Mr. COHEN. Madam Speaker, today we remember and honor Sergei Magnitsky, the Russian tax lawyer who in 2008 uncovered a massive fraud scheme of hundreds of millions of dollars perpetrated by law enforcement officers. In any normal situation, Mr. Magnitsky would have been praised for his efforts. But this was Putin's Russia, and he was arrested by the very people whose nefarious dealings he exposed. The conditions Mr. Magnitsky faced in prison for almost a year were inhumane, and on November 16, 2009, already weakened and seriously ill, he did not survive the beatings he received from prison guards. Twelve years later, Putin still controls Russia. Throughout the country, hundreds of prisoners of conscience languish behind bars because of their political opinions, their activism, and even their religious beliefs. Thanks to Sergei Magnitsky's determination to stand up for what is right in the face of overwhelming state power, the laws that bear his name ensure they will not be forgotten. His story is the story of many others--not only in Russia, but worldwide. Exposing human rights abuses and corruption carries many risks in many countries. Yet there are many brave people who continue to reveal the truth. The Magnitsky Act has become a living memorial to Sergei Magnitsky's bravery. We in Congress originally passed this legislation to sanction those involved in the death of Mr. Magnitsky. Since then, we have expanded it to cover the world's worst human rights abusers. What began here has spread internationally as the United Kingdom, the European Union, and Canada have all adopted their own Magnitsky sanctions. Many others, such as Japan, Australia, and Taiwan, are considering their own legislation. Magnitsky sanctions have completely changed the nature of the fight for human rights and against corruption. They not only protect our own system against abuse but also provide a measure of justice to those denied it abroad. We will keep encouraging our democratic allies to adopt similar sanctions so that one day there will be no safe haven left for kleptocrats and their blood money. Finding justice for Sergei Magnitsky in Putin's Russia seems more impossible with each passing year. However, we have not forgotten his tragic story and we will never stop calling for accountability for those who imprisoned him and ultimately killed him; those who enabled corruption and abetted murder. We are determined to not let his memory fade. Instead, he will serve as an indelible reminder of all those who suffer under corrupt regimes.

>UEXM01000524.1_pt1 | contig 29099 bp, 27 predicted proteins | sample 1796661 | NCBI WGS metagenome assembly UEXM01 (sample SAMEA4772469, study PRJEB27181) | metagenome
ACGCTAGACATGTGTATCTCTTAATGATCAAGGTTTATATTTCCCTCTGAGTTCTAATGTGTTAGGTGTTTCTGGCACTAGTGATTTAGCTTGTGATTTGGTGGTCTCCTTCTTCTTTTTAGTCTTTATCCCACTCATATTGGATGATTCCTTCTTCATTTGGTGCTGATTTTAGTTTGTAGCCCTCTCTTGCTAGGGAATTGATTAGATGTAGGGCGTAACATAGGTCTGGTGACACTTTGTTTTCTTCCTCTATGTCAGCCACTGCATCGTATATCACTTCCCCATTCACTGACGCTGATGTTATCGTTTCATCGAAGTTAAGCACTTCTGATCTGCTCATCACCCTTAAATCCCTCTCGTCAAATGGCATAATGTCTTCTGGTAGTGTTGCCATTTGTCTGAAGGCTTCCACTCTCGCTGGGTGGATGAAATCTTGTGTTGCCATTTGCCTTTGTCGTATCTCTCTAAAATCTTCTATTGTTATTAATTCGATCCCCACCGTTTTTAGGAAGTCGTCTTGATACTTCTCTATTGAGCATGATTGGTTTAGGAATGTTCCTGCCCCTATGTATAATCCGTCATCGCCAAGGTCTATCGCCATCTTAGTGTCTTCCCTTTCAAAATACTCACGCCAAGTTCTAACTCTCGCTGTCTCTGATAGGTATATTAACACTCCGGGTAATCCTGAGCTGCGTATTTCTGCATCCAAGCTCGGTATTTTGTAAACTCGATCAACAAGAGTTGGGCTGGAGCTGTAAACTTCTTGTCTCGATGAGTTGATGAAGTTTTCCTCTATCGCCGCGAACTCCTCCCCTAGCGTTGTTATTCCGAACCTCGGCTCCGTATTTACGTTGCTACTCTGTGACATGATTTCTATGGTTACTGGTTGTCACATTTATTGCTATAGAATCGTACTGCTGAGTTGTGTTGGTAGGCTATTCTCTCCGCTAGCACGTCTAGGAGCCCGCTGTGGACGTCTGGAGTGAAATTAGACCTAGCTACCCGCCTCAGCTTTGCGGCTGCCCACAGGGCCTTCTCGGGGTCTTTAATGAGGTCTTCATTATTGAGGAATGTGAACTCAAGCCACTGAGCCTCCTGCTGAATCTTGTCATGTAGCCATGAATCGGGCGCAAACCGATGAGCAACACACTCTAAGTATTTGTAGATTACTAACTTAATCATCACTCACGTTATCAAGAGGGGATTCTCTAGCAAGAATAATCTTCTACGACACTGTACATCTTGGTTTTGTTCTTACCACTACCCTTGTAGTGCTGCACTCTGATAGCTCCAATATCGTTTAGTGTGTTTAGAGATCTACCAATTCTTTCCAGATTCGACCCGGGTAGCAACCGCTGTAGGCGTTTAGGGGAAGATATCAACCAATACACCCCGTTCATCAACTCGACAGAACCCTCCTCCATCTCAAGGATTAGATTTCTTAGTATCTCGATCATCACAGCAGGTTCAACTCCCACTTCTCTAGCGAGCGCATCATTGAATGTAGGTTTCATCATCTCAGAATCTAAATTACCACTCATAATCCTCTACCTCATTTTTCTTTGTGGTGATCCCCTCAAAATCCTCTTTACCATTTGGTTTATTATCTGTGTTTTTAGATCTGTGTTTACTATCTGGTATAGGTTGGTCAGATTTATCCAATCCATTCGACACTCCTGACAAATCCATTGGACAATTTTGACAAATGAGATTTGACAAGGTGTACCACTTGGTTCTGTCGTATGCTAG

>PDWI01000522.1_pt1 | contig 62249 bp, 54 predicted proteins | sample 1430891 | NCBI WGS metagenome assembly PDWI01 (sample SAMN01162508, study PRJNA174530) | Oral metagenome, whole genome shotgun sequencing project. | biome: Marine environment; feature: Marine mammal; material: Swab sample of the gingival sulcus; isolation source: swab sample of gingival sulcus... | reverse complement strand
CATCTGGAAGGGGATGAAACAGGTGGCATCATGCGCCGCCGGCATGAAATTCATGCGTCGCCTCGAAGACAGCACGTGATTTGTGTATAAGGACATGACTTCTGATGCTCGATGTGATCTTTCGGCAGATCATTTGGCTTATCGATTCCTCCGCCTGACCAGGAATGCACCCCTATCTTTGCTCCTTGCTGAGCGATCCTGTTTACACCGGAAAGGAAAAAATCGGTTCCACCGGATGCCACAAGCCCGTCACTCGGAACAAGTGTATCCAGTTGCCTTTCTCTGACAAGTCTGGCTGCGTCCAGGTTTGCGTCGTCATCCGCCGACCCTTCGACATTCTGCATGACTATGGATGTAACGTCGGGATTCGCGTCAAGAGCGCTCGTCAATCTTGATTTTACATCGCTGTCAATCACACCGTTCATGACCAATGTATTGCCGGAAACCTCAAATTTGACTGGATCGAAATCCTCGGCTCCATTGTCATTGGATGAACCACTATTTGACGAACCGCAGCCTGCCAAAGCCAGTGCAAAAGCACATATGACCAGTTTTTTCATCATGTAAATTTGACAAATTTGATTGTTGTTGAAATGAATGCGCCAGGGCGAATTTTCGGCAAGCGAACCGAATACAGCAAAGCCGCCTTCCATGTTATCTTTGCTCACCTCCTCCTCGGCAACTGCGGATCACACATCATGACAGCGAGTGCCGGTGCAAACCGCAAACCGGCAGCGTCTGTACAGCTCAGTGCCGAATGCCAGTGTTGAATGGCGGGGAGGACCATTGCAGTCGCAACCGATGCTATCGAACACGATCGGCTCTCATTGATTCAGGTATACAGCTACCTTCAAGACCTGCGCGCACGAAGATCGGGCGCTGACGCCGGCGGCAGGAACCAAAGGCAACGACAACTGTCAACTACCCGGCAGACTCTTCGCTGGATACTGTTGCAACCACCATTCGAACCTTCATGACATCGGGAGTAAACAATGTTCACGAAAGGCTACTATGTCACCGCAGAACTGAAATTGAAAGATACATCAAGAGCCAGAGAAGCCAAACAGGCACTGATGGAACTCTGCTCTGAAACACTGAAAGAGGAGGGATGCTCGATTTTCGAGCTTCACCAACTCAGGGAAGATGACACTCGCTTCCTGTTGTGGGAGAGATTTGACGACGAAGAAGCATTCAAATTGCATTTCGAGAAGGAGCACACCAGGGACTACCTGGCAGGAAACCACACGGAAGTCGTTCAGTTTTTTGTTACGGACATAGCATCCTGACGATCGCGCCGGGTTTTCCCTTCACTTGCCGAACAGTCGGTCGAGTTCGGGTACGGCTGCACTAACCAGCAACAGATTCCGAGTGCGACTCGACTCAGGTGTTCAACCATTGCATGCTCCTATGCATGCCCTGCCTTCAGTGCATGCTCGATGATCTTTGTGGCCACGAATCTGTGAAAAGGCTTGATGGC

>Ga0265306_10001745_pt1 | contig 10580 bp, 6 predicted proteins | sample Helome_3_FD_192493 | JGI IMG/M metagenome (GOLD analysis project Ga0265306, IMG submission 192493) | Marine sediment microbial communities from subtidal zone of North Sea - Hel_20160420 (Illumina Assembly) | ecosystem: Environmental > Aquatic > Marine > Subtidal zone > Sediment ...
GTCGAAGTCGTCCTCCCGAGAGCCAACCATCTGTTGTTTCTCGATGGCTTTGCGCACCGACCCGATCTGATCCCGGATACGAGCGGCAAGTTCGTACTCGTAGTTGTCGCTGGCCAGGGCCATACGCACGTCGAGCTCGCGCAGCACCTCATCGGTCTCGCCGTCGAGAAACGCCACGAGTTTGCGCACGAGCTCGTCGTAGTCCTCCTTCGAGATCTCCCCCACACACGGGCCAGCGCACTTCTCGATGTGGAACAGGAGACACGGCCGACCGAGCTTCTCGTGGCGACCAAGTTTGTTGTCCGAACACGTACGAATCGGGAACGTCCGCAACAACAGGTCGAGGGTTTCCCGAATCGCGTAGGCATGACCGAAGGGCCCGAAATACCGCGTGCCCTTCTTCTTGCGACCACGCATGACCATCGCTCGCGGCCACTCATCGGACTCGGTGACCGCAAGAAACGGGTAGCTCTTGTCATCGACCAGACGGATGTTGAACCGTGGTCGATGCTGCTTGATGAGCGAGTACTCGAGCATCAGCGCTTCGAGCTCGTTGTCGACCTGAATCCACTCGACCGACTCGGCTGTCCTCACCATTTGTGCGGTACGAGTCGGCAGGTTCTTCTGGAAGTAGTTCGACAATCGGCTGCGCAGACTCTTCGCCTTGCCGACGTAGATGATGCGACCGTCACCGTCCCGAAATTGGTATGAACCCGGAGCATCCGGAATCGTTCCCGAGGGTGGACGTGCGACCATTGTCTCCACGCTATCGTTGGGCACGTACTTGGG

• Experts raise alarm bells in Congress over ‘Europe’s most contested domain’